The Green preference will ensure political logjams and an inability to make decisions on major projects in perpetuity, giving them exactly what anti-free enterprisers have discovered is the way to stop everything: Through slow strangulation.
That strategy includes three essentials: Delay, delay and delay. Long enough to drain the resources of individuals and companies who want to actually do something. In that way, it’s mission accomplished.
Really, it is pure socialism.
These groups capitalize on anti-business public relations on a national scale, aka brainwashing, by cinema, the media, and many involved in public education.
Hollywood does an effective job of producing heroic story lines about “the little people” rising up to “take back” the country from developers and overall corporate greed. The message? Business is bad, owners are greedy, against the people.
Most taxpayers see their contributions to public education as a good thing, although they can’t be happy that 90 per cent of public school funding goes towards salaries. But what are the kids learning in school? Reading? Writing? Arithmetic? Often, not until after they’re indoctrinated in the “most important” aspects of life – the environment and, of course, self esteem.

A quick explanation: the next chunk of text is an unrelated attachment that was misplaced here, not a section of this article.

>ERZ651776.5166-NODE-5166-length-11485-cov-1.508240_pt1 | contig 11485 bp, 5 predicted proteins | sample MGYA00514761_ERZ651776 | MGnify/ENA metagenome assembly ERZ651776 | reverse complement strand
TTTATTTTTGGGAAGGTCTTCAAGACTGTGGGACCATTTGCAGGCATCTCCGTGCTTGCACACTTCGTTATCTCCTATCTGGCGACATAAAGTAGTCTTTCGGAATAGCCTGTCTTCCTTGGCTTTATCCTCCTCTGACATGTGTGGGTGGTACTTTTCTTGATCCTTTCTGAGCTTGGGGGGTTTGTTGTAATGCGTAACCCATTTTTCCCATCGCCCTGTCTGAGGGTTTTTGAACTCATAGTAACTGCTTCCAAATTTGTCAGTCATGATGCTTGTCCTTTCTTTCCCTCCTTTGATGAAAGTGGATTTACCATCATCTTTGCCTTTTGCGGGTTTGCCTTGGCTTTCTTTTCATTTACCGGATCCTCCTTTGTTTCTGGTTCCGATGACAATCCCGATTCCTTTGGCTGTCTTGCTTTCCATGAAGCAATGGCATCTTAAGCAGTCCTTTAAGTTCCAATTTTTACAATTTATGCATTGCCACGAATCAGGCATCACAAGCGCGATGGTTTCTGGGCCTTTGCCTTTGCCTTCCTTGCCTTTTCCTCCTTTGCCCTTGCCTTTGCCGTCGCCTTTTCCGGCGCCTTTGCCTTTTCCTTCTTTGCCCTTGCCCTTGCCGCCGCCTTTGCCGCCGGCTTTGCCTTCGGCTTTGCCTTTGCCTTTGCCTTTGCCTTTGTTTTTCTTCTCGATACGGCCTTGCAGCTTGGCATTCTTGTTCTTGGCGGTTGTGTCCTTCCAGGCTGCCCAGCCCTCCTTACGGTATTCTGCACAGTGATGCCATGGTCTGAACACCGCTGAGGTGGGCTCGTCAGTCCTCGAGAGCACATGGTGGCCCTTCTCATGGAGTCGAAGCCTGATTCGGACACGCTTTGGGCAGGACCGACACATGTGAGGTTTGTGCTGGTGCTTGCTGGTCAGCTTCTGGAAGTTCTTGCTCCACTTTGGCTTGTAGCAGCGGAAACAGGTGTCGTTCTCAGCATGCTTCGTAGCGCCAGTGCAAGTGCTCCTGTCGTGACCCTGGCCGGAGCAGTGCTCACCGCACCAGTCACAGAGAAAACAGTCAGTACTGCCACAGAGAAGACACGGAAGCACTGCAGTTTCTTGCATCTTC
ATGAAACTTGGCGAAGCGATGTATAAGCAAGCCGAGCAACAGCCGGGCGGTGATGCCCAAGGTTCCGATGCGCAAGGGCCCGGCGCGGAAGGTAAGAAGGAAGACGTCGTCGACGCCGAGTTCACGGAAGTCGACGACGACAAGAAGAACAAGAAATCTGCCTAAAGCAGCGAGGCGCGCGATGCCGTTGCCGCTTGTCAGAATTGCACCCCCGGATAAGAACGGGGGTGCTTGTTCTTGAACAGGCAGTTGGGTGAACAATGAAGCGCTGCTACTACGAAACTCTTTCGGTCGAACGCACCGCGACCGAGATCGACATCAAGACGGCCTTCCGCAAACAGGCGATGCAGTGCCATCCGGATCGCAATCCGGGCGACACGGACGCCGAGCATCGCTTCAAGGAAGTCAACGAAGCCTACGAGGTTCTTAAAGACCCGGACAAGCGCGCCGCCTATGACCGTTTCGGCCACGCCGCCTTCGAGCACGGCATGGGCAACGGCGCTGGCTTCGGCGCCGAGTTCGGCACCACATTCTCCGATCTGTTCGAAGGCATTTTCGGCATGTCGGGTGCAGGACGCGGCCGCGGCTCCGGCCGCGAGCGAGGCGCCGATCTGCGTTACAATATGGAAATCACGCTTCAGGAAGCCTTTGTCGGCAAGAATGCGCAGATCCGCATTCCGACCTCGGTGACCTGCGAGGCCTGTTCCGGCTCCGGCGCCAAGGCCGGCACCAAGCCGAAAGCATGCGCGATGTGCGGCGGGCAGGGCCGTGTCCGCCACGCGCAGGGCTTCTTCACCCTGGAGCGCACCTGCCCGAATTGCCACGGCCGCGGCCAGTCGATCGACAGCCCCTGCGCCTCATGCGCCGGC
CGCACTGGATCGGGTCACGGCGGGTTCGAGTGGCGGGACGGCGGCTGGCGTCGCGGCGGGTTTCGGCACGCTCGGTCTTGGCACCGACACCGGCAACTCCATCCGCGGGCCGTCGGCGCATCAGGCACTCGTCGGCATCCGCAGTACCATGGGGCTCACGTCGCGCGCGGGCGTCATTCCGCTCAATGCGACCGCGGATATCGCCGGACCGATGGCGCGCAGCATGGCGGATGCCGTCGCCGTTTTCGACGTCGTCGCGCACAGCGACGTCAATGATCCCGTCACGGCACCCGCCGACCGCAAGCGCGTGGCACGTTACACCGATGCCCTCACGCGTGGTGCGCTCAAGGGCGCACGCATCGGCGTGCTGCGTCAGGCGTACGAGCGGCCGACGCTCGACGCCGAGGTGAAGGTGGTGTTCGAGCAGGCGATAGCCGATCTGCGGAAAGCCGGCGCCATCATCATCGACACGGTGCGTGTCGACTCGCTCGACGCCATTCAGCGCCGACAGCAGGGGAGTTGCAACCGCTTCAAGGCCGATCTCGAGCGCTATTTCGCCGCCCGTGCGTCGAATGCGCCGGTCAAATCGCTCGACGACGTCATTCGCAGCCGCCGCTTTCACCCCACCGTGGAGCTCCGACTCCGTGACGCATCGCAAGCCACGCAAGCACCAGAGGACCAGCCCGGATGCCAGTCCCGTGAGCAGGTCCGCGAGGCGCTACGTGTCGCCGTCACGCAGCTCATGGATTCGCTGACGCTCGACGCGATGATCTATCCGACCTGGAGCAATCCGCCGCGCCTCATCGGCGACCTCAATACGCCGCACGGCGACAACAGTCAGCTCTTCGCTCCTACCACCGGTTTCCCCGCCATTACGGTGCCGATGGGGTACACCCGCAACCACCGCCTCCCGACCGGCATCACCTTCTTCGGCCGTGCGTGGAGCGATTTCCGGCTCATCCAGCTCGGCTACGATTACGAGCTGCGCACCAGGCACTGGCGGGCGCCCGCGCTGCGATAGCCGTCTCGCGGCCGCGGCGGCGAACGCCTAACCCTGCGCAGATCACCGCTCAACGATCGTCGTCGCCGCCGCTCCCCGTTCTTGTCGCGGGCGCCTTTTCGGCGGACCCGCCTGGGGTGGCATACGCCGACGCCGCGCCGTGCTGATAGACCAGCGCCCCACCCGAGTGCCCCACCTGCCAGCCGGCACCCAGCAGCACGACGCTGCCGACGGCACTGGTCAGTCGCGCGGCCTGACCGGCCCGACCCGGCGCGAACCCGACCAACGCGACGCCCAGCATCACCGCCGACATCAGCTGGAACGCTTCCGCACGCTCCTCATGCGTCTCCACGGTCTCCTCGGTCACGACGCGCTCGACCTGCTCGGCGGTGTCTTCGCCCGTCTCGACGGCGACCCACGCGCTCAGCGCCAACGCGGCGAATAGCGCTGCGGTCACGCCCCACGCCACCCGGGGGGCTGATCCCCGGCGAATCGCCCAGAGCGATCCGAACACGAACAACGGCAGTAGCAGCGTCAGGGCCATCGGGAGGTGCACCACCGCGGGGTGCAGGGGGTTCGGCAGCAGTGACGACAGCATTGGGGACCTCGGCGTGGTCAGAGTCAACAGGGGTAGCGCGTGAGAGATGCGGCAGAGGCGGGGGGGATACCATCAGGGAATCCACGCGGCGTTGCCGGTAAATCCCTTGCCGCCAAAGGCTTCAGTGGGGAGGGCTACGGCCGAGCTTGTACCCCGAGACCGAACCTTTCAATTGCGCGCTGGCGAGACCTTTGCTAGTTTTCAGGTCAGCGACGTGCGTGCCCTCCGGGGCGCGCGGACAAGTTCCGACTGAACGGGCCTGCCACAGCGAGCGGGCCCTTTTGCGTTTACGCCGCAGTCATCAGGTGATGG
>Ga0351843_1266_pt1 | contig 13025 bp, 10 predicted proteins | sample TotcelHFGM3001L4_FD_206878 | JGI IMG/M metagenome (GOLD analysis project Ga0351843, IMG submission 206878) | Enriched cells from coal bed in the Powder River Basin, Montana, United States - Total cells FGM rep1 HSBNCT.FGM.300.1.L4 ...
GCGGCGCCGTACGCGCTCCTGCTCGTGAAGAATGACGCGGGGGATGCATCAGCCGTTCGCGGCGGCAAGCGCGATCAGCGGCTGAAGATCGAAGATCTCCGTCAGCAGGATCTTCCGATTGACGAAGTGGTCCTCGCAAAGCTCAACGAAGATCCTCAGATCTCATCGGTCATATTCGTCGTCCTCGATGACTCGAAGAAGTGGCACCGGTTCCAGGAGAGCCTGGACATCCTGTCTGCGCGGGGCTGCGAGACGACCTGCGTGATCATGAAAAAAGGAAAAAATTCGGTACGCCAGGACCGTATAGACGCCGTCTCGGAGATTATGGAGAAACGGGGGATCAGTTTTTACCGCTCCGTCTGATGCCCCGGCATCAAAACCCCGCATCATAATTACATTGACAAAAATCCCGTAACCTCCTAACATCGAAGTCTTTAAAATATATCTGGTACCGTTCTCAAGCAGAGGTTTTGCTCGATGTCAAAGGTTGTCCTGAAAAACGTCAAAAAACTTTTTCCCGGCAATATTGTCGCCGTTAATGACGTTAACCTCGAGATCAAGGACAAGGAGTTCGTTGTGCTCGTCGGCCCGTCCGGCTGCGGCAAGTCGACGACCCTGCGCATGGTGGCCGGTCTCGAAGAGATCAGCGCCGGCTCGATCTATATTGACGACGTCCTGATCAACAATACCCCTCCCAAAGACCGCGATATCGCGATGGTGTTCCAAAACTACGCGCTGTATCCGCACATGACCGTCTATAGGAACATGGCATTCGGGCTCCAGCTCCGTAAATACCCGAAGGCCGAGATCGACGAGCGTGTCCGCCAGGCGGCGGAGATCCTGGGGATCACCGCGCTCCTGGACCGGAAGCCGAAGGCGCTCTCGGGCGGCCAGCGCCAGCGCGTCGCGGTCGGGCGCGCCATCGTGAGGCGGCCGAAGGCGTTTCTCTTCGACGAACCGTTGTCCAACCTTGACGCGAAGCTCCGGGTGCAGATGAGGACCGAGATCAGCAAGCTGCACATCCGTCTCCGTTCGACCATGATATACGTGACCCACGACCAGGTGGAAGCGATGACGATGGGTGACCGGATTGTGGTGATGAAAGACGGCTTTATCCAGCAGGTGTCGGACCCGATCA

The end result? Generations of new voters heading to the polls after years of indoctrination by unionized teachers, members of the BC Teachers Federation, which spends thousands of dollars supporting the NDP, in hopes of their political allies having the final say on how much more money is being spent on education. No conflict there, right?
The media also has a part to play, with editorialized opinions constantly hidden in news stories. The negative, anti-free enterprise drumbeat drones on, year after year, pre-empted only by the occasional editorial or opinion piece just prior to voting day. That last-gasp attempt is virtually fruitless, as it’s impossible to have one opinion in one issue/program offset years of anti-free enterprise messaging.
Less than five per cent of Canadians pay regular attention to politics, so election campaigns become a crash course in catching up to what’s going on, looking at what is being promised, and weeding through the myriad of aggressive messages sent out by competing parties.
Emotion causes people to purchase goods and services. And vote. These groups know that, and are deft at fanning the strong feelings of hatred and violation within people raised on anti-free enterprise diets. Voting day is simply time to reap from all those seeds, sown through various methods, for years.
And these groups get what they want: Anti-business governments to carry out their own agendas, hi-jacking democracy in the process. Paid for, largely, by Americans.
They may not want to say they’re anti-business, but once in power, their boa constrictor-like deliberate actions reveal they will have succeeded in stopping economic progress.